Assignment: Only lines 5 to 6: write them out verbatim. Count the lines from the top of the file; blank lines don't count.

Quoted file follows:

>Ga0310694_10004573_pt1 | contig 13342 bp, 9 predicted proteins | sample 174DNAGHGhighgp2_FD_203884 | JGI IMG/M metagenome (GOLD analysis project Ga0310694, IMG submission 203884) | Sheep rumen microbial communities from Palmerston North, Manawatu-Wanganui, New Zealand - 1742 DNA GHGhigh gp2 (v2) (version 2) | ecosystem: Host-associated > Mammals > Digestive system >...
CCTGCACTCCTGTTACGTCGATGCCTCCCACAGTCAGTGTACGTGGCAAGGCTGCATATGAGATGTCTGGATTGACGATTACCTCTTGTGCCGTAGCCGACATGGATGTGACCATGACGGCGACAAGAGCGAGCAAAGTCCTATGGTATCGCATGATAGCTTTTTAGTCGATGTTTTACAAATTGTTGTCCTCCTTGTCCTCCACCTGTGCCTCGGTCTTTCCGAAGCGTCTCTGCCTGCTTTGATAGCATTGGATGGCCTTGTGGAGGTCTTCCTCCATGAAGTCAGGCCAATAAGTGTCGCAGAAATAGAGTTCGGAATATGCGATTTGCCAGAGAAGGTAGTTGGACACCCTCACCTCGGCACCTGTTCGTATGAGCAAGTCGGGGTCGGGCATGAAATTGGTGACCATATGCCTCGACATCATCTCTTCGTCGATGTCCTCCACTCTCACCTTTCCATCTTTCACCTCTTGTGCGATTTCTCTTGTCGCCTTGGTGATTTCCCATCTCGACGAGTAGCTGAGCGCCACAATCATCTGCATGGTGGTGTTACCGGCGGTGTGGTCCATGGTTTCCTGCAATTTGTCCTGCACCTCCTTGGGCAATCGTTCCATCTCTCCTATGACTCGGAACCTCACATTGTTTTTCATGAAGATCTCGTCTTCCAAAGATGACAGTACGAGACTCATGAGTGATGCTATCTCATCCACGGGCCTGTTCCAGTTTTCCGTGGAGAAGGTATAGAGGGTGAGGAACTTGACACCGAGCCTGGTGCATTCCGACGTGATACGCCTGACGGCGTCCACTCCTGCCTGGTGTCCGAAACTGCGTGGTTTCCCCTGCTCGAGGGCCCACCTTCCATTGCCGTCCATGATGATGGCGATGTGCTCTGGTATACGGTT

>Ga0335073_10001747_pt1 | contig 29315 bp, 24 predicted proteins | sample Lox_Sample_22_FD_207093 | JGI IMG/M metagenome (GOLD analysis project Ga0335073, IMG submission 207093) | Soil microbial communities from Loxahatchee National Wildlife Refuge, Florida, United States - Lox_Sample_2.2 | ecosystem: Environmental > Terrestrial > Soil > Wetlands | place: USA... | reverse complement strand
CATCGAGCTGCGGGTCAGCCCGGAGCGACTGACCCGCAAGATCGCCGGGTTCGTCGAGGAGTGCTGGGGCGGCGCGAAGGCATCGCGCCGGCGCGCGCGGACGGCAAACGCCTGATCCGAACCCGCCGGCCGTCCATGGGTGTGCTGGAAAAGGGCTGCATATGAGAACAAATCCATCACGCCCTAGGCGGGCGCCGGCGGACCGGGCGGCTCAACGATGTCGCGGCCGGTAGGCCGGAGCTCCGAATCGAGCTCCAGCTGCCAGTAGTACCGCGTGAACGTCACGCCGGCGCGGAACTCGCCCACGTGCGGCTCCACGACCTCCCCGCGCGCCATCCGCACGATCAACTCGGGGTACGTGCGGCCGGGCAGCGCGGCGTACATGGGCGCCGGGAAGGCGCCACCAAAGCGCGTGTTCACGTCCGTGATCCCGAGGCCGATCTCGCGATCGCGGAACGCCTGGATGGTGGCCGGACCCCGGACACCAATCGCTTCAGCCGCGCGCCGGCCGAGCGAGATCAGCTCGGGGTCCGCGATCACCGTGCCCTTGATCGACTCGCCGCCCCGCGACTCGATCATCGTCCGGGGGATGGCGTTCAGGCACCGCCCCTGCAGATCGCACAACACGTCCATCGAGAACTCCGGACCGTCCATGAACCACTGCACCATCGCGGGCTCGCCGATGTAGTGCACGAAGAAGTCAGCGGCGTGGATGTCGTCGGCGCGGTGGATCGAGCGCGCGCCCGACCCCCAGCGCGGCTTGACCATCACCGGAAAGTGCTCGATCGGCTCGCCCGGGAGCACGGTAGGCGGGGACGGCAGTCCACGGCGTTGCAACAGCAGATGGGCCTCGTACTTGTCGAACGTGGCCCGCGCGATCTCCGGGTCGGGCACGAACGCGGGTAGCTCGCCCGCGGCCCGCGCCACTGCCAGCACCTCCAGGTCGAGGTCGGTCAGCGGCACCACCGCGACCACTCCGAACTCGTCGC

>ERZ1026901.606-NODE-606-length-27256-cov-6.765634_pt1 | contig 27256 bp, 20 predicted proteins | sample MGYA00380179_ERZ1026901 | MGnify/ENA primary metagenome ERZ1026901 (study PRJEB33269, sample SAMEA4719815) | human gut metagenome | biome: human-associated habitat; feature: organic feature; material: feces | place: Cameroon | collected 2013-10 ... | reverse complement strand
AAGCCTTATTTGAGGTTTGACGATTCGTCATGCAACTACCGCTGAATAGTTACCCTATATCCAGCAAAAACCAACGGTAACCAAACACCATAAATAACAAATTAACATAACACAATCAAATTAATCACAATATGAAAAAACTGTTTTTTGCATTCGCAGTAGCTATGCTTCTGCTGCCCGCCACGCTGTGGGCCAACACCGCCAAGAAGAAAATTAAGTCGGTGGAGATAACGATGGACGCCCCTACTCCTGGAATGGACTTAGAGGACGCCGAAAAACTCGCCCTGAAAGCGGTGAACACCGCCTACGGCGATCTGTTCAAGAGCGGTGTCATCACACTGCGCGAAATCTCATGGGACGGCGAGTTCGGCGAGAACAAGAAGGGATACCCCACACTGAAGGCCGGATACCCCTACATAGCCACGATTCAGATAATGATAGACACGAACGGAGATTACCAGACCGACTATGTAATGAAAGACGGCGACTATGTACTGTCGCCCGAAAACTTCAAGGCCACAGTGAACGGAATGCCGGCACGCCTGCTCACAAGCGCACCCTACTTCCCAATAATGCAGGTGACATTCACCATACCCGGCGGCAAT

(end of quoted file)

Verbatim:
>ERZ1026901.606-NODE-606-length-27256-cov-6.765634_pt1 | contig 27256 bp, 20 predicted proteins | sample MGYA00380179_ERZ1026901 | MGnify/ENA primary metagenome ERZ1026901 (study PRJEB33269, sample SAMEA4719815) | human gut metagenome | biome: human-associated habitat; feature: organic feature; material: feces | place: Cameroon | collected 2013-10 ... | reverse complement strand
AAGCCTTATTTGAGGTTTGACGATTCGTCATGCAACTACCGCTGAATAGTTACCCTATATCCAGCAAAAACCAACGGTAACCAAACACCATAAATAACAAATTAACATAACACAATCAAATTAATCACAATATGAAAAAACTGTTTTTTGCATTCGCAGTAGCTATGCTTCTGCTGCCCGCCACGCTGTGGGCCAACACCGCCAAGAAGAAAATTAAGTCGGTGGAGATAACGATGGACGCCCCTACTCCTGGAATGGACTTAGAGGACGCCGAAAAACTCGCCCTGAAAGCGGTGAACACCGCCTACGGCGATCTGTTCAAGAGCGGTGTCATCACACTGCGCGAAATCTCATGGGACGGCGAGTTCGGCGAGAACAAGAAGGGATACCCCACACTGAAGGCCGGATACCCCTACATAGCCACGATTCAGATAATGATAGACACGAACGGAGATTACCAGACCGACTATGTAATGAAAGACGGCGACTATGTACTGTCGCCCGAAAACTTCAAGGCCACAGTGAACGGAATGCCGGCACGCCTGCTCACAAGCGCACCCTACTTCCCAATAATGCAGGTGACATTCACCATACCCGGCGGCAAT